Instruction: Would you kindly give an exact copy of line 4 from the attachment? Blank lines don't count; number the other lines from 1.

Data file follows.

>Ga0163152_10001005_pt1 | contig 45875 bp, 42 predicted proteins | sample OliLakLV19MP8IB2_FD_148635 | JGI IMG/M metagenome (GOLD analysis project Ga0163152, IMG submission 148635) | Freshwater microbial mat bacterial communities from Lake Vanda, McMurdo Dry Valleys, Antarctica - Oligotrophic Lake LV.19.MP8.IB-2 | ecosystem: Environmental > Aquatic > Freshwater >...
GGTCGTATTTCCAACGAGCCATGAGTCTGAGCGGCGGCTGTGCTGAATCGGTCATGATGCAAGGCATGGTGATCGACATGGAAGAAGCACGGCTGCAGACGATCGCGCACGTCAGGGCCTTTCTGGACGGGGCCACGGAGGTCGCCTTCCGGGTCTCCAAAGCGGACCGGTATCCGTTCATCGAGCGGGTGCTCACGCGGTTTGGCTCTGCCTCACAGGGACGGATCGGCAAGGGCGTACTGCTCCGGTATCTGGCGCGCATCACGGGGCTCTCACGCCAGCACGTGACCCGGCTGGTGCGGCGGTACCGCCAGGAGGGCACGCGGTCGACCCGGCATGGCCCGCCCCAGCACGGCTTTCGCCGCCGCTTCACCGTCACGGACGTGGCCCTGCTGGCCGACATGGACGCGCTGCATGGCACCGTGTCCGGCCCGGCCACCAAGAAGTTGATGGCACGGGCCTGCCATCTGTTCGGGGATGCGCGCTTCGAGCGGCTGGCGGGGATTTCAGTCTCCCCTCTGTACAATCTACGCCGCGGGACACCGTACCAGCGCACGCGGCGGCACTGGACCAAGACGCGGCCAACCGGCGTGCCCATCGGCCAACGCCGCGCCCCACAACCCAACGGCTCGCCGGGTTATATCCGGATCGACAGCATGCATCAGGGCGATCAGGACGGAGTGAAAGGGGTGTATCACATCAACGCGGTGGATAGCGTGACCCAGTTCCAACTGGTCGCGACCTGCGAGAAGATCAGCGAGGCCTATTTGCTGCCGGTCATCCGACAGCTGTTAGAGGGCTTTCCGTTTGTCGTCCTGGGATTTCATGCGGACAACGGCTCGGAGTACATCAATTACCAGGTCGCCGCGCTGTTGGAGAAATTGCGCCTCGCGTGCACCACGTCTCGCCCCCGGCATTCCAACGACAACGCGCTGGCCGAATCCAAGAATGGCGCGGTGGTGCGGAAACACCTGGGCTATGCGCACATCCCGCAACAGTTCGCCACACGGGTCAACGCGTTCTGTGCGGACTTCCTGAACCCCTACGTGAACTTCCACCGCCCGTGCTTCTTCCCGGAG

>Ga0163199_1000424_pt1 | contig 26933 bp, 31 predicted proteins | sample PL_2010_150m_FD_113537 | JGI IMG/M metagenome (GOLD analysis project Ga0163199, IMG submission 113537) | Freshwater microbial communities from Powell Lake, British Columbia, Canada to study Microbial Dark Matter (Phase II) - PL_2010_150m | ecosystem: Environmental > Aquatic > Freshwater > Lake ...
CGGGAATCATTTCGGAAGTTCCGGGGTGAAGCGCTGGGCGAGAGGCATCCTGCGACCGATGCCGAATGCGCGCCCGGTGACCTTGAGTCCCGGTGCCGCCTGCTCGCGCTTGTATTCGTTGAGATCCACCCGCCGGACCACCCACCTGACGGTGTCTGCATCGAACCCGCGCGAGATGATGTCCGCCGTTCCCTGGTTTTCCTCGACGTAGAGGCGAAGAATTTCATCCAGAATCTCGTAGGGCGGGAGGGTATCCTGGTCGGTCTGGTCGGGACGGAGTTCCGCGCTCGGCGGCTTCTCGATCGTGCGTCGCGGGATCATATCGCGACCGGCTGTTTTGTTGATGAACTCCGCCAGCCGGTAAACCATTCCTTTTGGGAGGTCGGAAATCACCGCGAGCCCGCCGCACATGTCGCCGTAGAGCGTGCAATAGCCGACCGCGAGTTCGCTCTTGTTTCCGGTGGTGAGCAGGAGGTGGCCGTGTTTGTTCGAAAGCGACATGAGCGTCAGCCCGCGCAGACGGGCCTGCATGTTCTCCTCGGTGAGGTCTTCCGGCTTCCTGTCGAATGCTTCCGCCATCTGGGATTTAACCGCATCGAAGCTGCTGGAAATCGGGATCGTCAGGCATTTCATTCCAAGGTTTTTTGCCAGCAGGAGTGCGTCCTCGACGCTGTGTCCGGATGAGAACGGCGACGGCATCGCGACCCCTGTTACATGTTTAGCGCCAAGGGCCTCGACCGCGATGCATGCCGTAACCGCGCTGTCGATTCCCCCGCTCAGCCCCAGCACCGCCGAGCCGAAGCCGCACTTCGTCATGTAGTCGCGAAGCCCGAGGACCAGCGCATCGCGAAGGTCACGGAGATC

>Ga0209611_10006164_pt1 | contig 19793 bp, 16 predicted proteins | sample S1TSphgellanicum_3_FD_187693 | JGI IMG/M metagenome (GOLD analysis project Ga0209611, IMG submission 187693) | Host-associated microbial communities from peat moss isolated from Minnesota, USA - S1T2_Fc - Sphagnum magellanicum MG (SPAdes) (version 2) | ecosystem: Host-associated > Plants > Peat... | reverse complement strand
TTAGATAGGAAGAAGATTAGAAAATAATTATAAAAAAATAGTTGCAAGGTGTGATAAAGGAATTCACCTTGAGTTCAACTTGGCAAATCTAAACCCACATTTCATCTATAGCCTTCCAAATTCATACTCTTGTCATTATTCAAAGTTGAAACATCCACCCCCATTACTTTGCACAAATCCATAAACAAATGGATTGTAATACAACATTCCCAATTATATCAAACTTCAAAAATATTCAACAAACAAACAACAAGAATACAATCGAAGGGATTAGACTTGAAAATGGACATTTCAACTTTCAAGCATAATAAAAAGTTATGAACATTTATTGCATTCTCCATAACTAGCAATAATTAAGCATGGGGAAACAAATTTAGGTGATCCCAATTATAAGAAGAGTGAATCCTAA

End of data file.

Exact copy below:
CGGGAATCATTTCGGAAGTTCCGGGGTGAAGCGCTGGGCGAGAGGCATCCTGCGACCGATGCCGAATGCGCGCCCGGTGACCTTGAGTCCCGGTGCCGCCTGCTCGCGCTTGTATTCGTTGAGATCCACCCGCCGGACCACCCACCTGACGGTGTCTGCATCGAACCCGCGCGAGATGATGTCCGCCGTTCCCTGGTTTTCCTCGACGTAGAGGCGAAGAATTTCATCCAGAATCTCGTAGGGCGGGAGGGTATCCTGGTCGGTCTGGTCGGGACGGAGTTCCGCGCTCGGCGGCTTCTCGATCGTGCGTCGCGGGATCATATCGCGACCGGCTGTTTTGTTGATGAACTCCGCCAGCCGGTAAACCATTCCTTTTGGGAGGTCGGAAATCACCGCGAGCCCGCCGCACATGTCGCCGTAGAGCGTGCAATAGCCGACCGCGAGTTCGCTCTTGTTTCCGGTGGTGAGCAGGAGGTGGCCGTGTTTGTTCGAAAGCGACATGAGCGTCAGCCCGCGCAGACGGGCCTGCATGTTCTCCTCGGTGAGGTCTTCCGGCTTCCTGTCGAATGCTTCCGCCATCTGGGATTTAACCGCATCGAAGCTGCTGGAAATCGGGATCGTCAGGCATTTCATTCCAAGGTTTTTTGCCAGCAGGAGTGCGTCCTCGACGCTGTGTCCGGATGAGAACGGCGACGGCATCGCGACCCCTGTTACATGTTTAGCGCCAAGGGCCTCGACCGCGATGCATGCCGTAACCGCGCTGTCGATTCCCCCGCTCAGCCCCAGCACCGCCGAGCCGAAGCCGCACTTCGTCATGTAGTCGCGAAGCCCGAGGACCAGCGCATCGCGAAGGTCACGGAGATC